Years ago a asked a colleague to speak on a panel about how she knew what she knew — what did she know that enabled her to her job so well? She told me it was the most difficult exercise. For most of us, we “just do” things without thinking about how we do them, the processes we use to do them. So it is really interesting to hear the inner workings/thinking of people, especially if we can get them to articulate those workings. Just saw this post by Cisco Chief Futurist, David Evans, about doing just that! He looked inward and here’s what he says:
While predicting the future isn’t an exact science, it can be accomplished with surprising accuracy. Here’s how I do it.
1) Scan by casting a wide net: Once the trends are developed, I use a scenario-planning technique that allows me to envision future states from just a few years to decades. I then use a process called “backcasting,” which, in essence, is the opposite of forecasting. With forecasting, you start at a current state to envision what’s possible. With backcasting, you begin at a future state and consider the events that need to occur to enable that scenario. Once these events are identified, I apply a set of filters and use a weighting system to determine their viability. Filters often take the shape of questions. Will a specific technology exist in that time frame to enable a given event? Are there dependent technologies or events that need to be considered, such as energy sources? Will the future scenario be accepted and adopted because it solves a real problem?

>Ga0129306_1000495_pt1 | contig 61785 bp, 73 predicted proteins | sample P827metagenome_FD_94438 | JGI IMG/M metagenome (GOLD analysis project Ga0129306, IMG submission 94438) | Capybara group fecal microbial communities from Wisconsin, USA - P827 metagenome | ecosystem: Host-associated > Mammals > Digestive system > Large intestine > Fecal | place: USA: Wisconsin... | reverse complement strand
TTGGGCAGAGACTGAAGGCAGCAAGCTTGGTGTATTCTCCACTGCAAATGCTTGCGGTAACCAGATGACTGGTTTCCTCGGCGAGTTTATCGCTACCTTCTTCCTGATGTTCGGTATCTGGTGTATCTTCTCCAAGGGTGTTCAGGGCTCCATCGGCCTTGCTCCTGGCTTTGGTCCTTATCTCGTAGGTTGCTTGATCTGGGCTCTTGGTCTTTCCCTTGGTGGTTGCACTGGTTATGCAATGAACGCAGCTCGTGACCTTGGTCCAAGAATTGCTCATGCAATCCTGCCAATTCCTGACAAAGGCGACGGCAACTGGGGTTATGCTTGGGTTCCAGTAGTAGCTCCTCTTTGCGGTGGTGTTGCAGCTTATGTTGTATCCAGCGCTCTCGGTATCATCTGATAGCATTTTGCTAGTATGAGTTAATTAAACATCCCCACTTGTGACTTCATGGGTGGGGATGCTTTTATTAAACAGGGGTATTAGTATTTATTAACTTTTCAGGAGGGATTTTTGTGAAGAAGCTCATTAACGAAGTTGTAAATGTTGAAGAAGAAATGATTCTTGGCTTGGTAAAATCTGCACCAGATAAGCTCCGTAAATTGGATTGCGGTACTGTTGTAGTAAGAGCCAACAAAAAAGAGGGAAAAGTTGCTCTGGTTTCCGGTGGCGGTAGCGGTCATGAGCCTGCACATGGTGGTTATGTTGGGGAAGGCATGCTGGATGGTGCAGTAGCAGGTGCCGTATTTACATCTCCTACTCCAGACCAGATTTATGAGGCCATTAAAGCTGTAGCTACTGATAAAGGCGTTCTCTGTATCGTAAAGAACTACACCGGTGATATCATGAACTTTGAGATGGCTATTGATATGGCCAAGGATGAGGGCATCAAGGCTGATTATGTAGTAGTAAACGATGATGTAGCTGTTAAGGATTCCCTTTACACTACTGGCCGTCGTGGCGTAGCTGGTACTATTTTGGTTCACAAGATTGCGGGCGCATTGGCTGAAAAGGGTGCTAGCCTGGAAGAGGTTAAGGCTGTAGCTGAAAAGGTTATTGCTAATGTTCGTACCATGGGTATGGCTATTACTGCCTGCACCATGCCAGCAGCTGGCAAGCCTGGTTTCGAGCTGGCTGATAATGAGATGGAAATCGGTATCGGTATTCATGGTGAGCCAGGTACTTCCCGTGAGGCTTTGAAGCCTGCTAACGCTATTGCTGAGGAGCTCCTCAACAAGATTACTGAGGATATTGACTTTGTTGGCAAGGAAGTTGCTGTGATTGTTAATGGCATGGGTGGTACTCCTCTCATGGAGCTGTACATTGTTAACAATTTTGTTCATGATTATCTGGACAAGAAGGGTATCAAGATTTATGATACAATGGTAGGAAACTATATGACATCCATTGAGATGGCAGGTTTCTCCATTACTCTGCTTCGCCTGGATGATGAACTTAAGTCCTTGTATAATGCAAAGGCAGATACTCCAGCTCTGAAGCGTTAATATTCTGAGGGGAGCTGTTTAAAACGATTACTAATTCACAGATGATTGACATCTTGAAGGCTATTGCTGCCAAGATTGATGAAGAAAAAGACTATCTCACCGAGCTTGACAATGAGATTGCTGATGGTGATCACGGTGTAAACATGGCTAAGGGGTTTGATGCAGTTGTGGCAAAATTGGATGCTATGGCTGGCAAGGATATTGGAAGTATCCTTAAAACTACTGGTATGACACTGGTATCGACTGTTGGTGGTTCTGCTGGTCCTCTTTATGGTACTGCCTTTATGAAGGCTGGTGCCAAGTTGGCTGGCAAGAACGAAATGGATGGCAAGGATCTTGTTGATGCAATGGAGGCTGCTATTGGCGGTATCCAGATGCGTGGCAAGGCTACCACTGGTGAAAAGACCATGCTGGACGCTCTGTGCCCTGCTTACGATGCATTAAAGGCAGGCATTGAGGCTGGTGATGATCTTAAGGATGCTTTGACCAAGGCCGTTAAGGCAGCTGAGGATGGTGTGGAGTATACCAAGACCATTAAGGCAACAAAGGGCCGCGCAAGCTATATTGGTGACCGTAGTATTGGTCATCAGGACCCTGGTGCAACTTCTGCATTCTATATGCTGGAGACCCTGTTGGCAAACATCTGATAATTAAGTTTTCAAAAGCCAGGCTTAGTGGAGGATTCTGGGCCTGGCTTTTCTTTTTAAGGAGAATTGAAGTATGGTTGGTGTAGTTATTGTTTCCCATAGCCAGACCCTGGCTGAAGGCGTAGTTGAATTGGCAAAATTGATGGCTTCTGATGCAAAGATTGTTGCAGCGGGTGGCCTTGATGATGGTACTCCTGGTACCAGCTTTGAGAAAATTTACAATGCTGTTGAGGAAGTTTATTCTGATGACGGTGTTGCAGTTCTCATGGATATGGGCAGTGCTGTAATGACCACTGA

3) Validate, communicate, and learn: Future states that pass the vetting process are then reviewed by a close circle of coworkers, colleagues, and even family members that I trust to provide honest feedback. Each of these groups has a unique perspective due to their current role, past experiences, and relationship to me. Based on their input and additional reflection, I either 1) revise my vision and move to the next step, 2) proceed directly to the next step without changes, or 3) discard and start over.
The future states in which I have high confidence are then developed into thought leadership materials such as white papers, presentations, and even patent submissions that are communicated through various channels, including speaking events, customer discussions, the Internet, and social media. The “final step” is to listen to the feedback and then apply the key learnings to the beginning of the process to start the cycle all over again.
It is important to note that there are dozens of techniques that people use to predict the future. The key to success is determining which processes and tools work best for the way you think and work.